The trade statistics from the U.S. Commerce Department indicate that — on Trump’s watch — China pocketed a U.S. trade surplus of $829.3 billion between January 2017 and January 2019 (the latest U.S. data point available).
I believe that the Chinese are making a mistake by challenging the U.S. on such a sensitive issue. Granting that Washington may have gone too far in its attempts to control China’s economic policies, Beijing still could have – and should have – preempted all that by reducing its sales to the U.S. while stepping up purchases of American goods and services. That would have shown Beijing’s determination to substantially run down its excessive, and unsustainable, surpluses on U.S. trades.
Had Beijing made such a gesture of smart statecraft, it would have smoothed the way to a fast and reasonable trade agreement. And it is quite possible that such a gesture could have also opened up a new chapter of friendlier, more cooperative and more productive bilateral relations.
Indeed, Chinese President Xi Jinping cannot expect his idea of a “great power relationship” to work while China continues to maintain an excessively unbalanced trade relationship with the United States.
Beijing, of course, has its own reasons for doing what it’s doing, and its attitude on trade issues reflects a much broader view of its relations with Washington.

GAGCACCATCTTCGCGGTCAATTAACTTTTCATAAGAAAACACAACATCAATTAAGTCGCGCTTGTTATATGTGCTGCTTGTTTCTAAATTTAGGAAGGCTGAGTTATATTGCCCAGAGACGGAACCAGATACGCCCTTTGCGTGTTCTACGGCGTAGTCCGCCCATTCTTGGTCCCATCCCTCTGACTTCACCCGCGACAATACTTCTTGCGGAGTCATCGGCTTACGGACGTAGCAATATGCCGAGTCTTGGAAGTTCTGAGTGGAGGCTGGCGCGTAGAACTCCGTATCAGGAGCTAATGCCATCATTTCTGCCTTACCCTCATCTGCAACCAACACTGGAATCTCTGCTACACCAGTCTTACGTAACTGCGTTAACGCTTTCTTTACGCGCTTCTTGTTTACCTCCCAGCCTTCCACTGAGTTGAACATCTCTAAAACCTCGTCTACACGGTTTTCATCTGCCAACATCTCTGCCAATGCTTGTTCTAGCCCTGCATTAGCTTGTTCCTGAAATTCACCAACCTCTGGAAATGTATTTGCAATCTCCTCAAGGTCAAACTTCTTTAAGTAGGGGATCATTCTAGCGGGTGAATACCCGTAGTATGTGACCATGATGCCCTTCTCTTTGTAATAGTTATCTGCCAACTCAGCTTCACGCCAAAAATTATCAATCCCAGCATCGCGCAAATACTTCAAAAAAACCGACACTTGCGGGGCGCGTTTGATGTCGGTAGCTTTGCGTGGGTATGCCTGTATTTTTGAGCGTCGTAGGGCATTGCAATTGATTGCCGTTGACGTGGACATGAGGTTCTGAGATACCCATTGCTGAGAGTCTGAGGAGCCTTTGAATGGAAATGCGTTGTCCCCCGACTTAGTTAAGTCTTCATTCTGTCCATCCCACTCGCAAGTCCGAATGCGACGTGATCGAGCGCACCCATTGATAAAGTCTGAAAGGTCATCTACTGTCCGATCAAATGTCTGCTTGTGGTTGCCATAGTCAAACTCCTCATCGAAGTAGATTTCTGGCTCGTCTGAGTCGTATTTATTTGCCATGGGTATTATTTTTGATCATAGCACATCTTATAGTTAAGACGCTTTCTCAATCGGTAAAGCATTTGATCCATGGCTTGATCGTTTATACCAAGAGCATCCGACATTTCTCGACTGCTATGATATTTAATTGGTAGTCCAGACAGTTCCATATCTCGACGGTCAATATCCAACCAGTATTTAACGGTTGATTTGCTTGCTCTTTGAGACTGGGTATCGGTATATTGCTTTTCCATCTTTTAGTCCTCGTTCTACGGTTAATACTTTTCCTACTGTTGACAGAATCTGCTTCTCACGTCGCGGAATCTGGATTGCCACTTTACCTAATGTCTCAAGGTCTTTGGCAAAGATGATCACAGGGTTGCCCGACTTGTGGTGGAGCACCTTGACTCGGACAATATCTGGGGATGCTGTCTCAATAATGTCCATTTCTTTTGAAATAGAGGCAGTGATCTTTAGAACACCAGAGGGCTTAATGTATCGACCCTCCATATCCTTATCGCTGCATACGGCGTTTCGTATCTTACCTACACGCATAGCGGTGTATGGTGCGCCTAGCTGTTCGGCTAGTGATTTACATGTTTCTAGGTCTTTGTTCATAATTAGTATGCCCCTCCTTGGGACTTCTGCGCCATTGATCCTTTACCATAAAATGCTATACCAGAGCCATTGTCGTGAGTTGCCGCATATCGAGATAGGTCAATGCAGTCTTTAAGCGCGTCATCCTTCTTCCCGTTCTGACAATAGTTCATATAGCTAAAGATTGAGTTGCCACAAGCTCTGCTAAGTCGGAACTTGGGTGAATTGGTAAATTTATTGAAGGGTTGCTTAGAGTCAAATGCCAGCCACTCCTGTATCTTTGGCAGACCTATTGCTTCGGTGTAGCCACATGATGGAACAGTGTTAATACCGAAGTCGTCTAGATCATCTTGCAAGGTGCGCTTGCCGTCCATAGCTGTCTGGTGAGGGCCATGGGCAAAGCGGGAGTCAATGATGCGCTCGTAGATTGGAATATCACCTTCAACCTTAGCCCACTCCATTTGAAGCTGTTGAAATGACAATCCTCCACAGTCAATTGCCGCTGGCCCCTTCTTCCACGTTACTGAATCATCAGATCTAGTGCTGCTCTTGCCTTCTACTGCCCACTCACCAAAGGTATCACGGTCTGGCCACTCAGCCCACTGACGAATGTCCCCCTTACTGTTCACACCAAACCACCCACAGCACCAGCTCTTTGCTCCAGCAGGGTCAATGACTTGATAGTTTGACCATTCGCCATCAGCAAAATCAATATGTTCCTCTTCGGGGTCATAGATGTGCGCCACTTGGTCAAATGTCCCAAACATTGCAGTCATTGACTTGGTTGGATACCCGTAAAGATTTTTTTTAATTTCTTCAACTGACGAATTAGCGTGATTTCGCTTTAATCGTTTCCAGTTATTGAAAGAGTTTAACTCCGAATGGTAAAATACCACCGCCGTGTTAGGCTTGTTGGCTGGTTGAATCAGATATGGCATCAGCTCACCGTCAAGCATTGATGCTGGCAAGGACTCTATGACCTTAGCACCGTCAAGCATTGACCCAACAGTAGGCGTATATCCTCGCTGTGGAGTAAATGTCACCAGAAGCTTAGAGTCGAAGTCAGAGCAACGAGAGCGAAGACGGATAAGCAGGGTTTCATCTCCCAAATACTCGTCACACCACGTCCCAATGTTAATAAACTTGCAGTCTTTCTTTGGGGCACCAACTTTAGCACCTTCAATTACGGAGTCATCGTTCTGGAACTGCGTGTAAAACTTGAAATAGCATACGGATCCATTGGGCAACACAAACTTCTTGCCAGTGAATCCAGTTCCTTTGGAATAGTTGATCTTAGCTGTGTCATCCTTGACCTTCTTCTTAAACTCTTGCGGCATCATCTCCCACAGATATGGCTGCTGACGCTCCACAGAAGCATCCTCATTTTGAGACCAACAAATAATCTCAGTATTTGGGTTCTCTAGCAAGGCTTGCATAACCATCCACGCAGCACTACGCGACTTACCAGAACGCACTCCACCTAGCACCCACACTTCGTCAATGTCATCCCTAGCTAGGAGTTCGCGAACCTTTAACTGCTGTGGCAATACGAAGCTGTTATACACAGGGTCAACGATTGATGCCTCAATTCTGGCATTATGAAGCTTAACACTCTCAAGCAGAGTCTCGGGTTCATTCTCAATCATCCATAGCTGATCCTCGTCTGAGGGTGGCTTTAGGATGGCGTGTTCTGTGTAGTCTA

It is also very likely that China could have been encouraged in its intransigence on U.S. trade by the fact that America’s close friends and allies are all flocking to Beijing in search of trade and investments.
China has now become the EU’s second-largest trade partner, closely behind the United States. Beijing’s share of EU trade has tripled since 2000 to 15.4 percent, and is now only slightly below the U.S. share of 17.1 percent. The big difference is that last year the EU ran a 184 billion euro trade deficit with China, while recording a 140 billion euro trade surplus with the U.S.
A recent visit to Europe by Xi in late March followed by last week’s visit of Chinese Premier Li Keqiang are the latest indications of how much the U.S. “trade war” with China differs from majestic welcoming ceremonies and an eager search for mutually beneficial relations the Chinese statesmen have encountered during their trips to Italy, France, the EU Commission and the Balkans for an annual summit with Central and East European leaders.